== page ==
December '20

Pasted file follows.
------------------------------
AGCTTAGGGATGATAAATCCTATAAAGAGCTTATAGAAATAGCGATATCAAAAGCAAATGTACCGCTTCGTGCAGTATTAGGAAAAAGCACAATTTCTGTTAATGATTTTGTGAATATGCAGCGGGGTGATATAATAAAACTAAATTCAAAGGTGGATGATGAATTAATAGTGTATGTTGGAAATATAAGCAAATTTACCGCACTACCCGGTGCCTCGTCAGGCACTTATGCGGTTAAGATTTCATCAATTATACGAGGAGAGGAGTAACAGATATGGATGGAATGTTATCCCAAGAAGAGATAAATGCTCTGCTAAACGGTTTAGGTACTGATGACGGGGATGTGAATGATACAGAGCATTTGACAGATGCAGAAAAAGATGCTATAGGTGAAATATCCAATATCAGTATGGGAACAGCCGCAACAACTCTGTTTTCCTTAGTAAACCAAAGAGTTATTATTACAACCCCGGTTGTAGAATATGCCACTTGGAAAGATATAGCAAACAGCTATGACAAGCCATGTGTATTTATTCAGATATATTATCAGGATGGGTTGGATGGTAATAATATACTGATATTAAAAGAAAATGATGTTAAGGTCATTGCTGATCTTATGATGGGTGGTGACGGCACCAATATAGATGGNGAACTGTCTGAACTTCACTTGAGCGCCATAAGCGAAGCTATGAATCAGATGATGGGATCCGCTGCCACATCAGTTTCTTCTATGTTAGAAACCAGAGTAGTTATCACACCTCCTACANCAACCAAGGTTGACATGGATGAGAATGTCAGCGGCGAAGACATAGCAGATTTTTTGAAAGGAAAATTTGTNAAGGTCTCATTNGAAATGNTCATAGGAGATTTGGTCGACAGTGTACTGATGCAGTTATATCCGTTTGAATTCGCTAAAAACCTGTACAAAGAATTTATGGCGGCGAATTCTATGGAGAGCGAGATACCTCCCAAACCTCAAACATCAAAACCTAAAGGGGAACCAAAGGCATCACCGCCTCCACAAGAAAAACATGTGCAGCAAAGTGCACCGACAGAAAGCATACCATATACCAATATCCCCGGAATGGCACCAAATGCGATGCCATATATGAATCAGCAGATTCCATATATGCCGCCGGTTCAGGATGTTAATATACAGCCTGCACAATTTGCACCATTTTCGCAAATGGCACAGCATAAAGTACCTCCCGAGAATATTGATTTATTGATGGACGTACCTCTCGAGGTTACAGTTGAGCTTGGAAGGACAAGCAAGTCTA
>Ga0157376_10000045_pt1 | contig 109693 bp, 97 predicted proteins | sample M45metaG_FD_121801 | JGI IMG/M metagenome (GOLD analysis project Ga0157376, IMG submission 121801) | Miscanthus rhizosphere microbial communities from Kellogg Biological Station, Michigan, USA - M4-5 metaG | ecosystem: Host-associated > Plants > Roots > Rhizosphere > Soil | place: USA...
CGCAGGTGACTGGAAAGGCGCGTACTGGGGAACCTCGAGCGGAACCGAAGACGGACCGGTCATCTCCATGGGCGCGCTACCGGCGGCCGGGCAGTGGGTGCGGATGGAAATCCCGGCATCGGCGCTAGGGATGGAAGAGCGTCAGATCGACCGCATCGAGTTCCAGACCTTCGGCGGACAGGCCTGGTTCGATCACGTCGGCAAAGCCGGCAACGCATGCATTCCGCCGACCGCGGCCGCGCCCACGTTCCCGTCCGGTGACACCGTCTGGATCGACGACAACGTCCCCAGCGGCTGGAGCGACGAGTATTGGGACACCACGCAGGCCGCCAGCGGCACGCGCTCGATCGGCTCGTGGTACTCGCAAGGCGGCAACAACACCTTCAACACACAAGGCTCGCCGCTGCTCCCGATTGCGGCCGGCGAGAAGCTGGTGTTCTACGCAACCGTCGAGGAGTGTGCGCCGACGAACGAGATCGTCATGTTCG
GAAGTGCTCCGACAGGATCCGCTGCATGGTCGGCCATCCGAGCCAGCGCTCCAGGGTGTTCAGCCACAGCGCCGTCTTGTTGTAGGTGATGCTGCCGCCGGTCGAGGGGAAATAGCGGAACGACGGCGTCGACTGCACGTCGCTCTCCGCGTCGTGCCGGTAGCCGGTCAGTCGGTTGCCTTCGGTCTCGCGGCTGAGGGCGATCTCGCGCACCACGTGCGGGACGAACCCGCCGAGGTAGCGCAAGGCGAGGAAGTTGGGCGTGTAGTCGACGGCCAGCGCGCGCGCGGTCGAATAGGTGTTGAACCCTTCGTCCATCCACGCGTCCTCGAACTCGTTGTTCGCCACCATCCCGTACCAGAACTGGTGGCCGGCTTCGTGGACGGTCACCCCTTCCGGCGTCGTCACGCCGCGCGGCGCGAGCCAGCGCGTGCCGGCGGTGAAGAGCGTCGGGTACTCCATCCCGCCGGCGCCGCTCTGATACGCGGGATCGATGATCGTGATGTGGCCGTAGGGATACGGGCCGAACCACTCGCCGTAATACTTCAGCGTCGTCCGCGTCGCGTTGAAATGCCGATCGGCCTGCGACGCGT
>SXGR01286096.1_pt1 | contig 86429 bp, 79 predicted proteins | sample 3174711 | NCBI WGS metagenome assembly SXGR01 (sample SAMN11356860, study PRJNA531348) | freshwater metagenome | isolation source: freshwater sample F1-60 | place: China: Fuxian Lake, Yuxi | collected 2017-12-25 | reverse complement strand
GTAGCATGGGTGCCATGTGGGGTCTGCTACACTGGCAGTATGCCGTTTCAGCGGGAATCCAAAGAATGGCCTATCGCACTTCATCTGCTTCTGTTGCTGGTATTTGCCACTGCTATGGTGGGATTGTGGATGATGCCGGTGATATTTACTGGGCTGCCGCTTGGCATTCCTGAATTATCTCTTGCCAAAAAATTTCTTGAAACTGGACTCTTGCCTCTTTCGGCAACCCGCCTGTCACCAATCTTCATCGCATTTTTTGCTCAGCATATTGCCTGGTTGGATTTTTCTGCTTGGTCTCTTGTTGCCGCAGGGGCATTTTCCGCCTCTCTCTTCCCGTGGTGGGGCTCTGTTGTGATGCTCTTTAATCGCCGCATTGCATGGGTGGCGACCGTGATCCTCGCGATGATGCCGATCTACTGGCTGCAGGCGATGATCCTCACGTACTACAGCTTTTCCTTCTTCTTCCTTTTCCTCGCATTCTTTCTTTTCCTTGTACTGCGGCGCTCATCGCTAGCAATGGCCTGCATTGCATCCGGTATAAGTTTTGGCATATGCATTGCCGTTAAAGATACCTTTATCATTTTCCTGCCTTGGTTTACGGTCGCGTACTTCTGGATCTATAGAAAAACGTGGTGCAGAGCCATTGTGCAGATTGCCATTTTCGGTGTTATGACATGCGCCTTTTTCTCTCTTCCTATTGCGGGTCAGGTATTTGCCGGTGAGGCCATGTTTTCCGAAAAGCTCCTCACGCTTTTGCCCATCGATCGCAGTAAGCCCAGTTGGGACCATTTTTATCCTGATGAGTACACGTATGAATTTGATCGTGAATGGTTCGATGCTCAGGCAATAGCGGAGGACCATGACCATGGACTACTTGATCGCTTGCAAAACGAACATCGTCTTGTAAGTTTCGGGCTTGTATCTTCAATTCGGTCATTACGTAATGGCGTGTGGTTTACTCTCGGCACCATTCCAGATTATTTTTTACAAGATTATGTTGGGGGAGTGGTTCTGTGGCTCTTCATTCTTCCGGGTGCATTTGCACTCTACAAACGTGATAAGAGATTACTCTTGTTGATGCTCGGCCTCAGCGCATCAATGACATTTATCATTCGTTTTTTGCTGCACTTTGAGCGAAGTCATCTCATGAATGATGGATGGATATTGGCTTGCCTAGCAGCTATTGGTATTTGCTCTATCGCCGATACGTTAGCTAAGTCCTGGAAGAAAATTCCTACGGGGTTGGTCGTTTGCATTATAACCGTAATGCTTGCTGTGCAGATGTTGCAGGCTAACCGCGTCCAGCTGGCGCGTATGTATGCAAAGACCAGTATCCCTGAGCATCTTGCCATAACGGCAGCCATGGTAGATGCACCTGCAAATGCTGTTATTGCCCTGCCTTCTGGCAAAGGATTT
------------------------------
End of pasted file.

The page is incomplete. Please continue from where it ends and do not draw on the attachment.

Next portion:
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C utting technology has stayed fairly consistent over the past few years. What has changed is the size of the machinery, the software, the level of automation, and the many tools and add- ons available. Graphics shops that don't have a lot of space can purchase smaller cutters or equipment that does more than one type of cutting. High-production shops can add models that take up more floor space but can process substrates more quickly. WHAT'S ON THE MARKET Most sign shops can get by with a five-foot cutter because they typically cut sheets that measure 4' X 8' or 5' X 10', says Steve Sheetz, Safety Speed Manufacturing. The company makes vertical panel saws and panel routers. "A lot of shops don't have space to add multiple cutters," Sheetz elaborates, noting that as the reason why Safety Speed began offering a combination machine that has both a panel saw and a dust-free sub- strate cutter. Shops that do a lot of printing or laminating can't have a cutter that produces a lot of dust. "Dust-free cutters are cutting using knife blades, scoring blades, and rotary wheel blades," Sheetz says. "Operators are pushing the blade through whatever substrate they are cutting. It is not motorized, so you are not throwing pieces of material and dust out while you cut. The limit on that is the strength of the operator. If you are making a lot of cuts, it can be pretty tiring." James Belcher, Graphtec America, states that his company's cutters run the gamut from small- er hobby machines that work well for crafting and entry-level home-based businesses to inter- mediate level and high-volume production level cutters. The company's cutters can cut from the thinnest to the thickest of substrates and come with operating software that enables shops to design and cut out an image, but it also keeps its equipment open architecture so that custom- ers can use their existing software on Graphtec machines. Cutting through Change THINKING OF ADDING A CUTTER? HERE'S WHAT YOU NEED TO KNOW B Y P A U L A A V E N G L A D Y C H S I G N A G E & P R I N T I N G Above: Some cutters, such as this one, feature an easily interchangeable vertical panel saw and sub- strate cutter. (Image courtesy Safety Speed Manufacturing) Below: As users get more comfortable with their machines, they can begin to expand into different uses, such as cut- ting fabrics. (Image courtesy Gerber Technology) Above: Mounted on an 11" - wide aluminum base with hinges, this machine features a narrow groove that accepts the blade tip during cutting. When shop- ping for a cutter, there are a variety of tools and options to consider. (Image courtesy Safety Speed Manufacturing) 2 0 G R A P H I C S P R O D E C E M B E R 2 0 2 0 G R A P H I C S - P R O. C O M

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